The understaffing extended to medical personnel: Copper Hills and Benchmark Behavioral Health, another UHS site a half-hour away, house some 200 kids at a time, many with acute psychiatric needs. Yet, for years—until the pandemic hit—they were served by just two psychiatrists, who split their time between the facilities. (UHS said it complies with staffing regulations and doesn’t incentivize unsafe staffing levels.)
Though a clinical team reviewed intake referrals to make sure they could safely meet new patients’ needs, Blohm would often receive calls from UHS executives in other states asking him to free up bed space for a patient at a sister facility who needed to be admitted immediately. “We’d even get calls from our CEO’s boss saying, ‘Take this kid, because they’re in my facility, and we’re not getting paid by insurance anymore,’” said a former Copper Hills clinical director, who asked that Mother Jones not use her name. “The goal was to fill the beds.”
In harm’s way
Many treatment centers have damning inspections and media reports—and still receive foster kids.
At least 13 states sent foster kids to Provo Canyon, despite its disturbing record.
Multiple former Copper Hills employees said that, around 2016, they were informed of a new goal: Increase patients’ length of stay from about seven months to a full year. That way, they could introduce fewer potentially disruptive children while still generating revenue. Rather than leaving a patient’s discharge up to a therapist, the facility implemented a lengthy review process involving its leadership. “There was pressure on me to push back, too, and say, ‘Oh, you think they’re ready?’” said the former clinical director. “‘What makes you say that they’re ready? Have you addressed trauma?’”
Blohm was directed to have his staff report monthly on “unused days,” or times when the facility could have gotten insurance money but didn’t. Minimizing unused days helped determine discharge, he said. A soon-to-be-released patient may be “ready to go home today—and maybe it’s their birthday tomorrow,” he said. “But, you know, we have two weeks approved. We’ll just plan the travel for two weeks.” (After four years as CFO, Blohm was fired following a dispute with an employee. He later filed a complaint with Utah’s labor division for retaliatory discrimination.)
Long stays were rationalized as better for kids, many of whom had chaotic home lives. Plus, it made life easier for everyone else. “If there is a stable kid on the unit, that is fantastic for the staff and the other patients, who all benefit from having less disruptive behaviors happening around them,” the former clinical director said.
The length of patient stays had come up in UHS investor calls and conferences for years. At the 2013 Credit Suisse Healthcare Conference, Filton, the CFO, noted that nearly all of the reimbursement for behavioral treatment was on a per-diem basis, “and obviously if they spend less days in a facility, then we’re going to be paid less for a single admission.” A few years later, when behavioral facilities started to see a slight downturn in length of stay, Filton assured investors they’d reach out to facilities “to make sure we’re doing all the appropriate…blocking and tackling that we do vis-à-vis length of stay.”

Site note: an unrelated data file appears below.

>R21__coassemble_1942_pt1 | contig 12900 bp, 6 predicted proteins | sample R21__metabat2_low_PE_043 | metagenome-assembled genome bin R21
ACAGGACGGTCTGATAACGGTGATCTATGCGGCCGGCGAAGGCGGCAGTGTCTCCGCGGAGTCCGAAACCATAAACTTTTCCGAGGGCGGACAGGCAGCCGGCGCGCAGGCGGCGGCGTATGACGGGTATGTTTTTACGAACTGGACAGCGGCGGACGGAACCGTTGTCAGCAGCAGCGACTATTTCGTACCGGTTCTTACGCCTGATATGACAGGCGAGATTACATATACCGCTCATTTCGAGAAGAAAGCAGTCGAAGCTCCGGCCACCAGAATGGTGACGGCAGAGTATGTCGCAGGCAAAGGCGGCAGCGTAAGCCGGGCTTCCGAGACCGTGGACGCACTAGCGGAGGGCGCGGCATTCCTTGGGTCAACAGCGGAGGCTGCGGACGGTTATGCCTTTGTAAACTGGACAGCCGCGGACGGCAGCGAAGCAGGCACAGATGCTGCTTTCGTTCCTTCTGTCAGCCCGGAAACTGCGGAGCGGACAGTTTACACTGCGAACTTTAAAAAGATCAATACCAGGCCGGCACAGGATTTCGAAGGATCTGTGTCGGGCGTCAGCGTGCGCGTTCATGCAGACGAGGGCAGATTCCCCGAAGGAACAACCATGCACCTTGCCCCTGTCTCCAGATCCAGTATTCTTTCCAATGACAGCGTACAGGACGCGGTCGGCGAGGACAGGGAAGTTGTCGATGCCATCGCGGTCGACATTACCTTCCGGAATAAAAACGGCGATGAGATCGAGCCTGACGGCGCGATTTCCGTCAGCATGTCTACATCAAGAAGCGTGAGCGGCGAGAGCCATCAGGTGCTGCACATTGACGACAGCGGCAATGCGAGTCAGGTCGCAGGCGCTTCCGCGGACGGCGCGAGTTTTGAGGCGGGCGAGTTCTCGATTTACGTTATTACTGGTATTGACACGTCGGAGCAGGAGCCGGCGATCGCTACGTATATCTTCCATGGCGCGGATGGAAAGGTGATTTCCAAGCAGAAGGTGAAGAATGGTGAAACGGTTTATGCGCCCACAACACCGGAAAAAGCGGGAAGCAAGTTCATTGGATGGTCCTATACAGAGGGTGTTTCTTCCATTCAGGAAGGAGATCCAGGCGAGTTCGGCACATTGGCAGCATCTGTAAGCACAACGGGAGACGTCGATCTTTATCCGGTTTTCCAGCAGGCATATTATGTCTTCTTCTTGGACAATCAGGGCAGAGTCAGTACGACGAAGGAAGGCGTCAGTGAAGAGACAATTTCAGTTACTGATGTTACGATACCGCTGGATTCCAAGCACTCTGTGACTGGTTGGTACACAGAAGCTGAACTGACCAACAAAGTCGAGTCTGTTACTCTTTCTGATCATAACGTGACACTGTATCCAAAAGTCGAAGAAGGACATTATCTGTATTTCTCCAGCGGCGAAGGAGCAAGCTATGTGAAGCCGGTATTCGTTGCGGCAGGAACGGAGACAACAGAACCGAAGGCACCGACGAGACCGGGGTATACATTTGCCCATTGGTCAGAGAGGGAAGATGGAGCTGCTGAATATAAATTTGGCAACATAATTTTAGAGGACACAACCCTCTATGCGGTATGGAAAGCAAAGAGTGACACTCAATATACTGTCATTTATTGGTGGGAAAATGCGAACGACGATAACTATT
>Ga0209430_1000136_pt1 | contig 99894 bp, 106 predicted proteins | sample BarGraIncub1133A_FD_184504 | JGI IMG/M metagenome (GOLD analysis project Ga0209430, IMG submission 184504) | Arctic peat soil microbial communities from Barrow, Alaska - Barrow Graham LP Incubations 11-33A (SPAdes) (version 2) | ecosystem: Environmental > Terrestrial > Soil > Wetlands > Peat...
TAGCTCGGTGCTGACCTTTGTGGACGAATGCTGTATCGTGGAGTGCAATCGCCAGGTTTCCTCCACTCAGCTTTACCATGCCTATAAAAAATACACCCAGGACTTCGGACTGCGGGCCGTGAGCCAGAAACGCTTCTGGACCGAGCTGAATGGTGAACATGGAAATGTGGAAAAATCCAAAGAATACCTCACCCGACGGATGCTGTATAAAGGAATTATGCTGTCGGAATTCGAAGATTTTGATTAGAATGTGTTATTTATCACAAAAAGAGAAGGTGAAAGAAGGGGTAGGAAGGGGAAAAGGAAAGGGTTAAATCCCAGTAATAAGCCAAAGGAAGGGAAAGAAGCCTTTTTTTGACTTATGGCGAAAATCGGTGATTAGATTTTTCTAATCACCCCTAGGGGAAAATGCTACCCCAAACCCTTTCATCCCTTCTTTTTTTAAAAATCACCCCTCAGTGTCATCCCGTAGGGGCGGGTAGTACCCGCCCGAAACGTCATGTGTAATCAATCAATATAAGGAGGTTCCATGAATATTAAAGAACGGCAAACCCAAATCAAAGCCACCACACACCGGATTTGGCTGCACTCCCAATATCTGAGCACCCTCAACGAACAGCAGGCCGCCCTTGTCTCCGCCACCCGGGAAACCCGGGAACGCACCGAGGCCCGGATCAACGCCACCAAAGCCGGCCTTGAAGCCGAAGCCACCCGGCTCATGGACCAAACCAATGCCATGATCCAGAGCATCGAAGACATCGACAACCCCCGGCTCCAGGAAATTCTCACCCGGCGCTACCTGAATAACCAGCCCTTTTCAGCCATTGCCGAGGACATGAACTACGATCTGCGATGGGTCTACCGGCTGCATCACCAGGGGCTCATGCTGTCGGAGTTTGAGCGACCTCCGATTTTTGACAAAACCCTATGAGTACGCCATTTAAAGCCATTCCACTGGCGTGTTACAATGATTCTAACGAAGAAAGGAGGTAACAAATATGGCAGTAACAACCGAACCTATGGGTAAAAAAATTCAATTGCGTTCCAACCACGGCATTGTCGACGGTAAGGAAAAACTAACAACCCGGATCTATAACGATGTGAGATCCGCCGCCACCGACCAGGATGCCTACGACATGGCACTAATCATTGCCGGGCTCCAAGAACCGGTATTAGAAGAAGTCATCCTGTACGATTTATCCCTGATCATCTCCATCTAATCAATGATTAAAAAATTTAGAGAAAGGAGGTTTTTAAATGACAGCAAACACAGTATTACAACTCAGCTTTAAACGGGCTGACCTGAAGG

Once more, foster kids offered a convenient patient base. They tended to linger, especially if they had “an uninvested caseworker or a caseworker who doesn’t trust this kid,” said the former Copper Hills clinical director. Chalese Meyer, a former recreational therapist, adds, “They were the kids who stayed there for extended amounts of time, and usually were institutionalized and placed over and over and over again. So they know how to work the system—and they felt comfortable in those places.”
This, in effect, is what happened to Edwards: Her resistance to Copper Hills morphed into something like acceptance. A few months into her stay, it dawned on her that she wasn’t leaving anytime soon. “So I was like, ‘Might as well start doing what I’m told,’” she remembers. A staffer took her on a walk to the campus store, where kids who had earned enough points based on behavior could buy snacks, and asked for her opinion on what the store should stock. This type of conversation—an adult treating her like an adult—was new to Edwards. “From then on, I was like, I want to be a teacher’s pet,” she said.
She stopped trying to escape and getting into fights. She started doing well in school. She participated in activities reserved for kids who were behaving, like cheerleading and cooking in the campus kitchen. When Edwards talks about Copper Hills, it’s hard to tell if it was genuinely helpful or simply better than before. At one point, she told me, “It was like a high school. It really was. The facility was locked, and that’s it.”
After more than a year in Utah, Edwards was discharged. She returned to Anchorage, where she lived in a group home. But the following months were challenging. Edwards testified in the trial of the man whose abuse sent her to foster care to begin with; he was convicted and sentenced to 39 years in prison. Soon after, she attempted suicide. Edwards says that she did need mental health services during this period, but when she learned that she was being sent to North Star, she was filled with dread. “If I could paint a picture of what North Star is,” she says, “it is literally hell on earth.”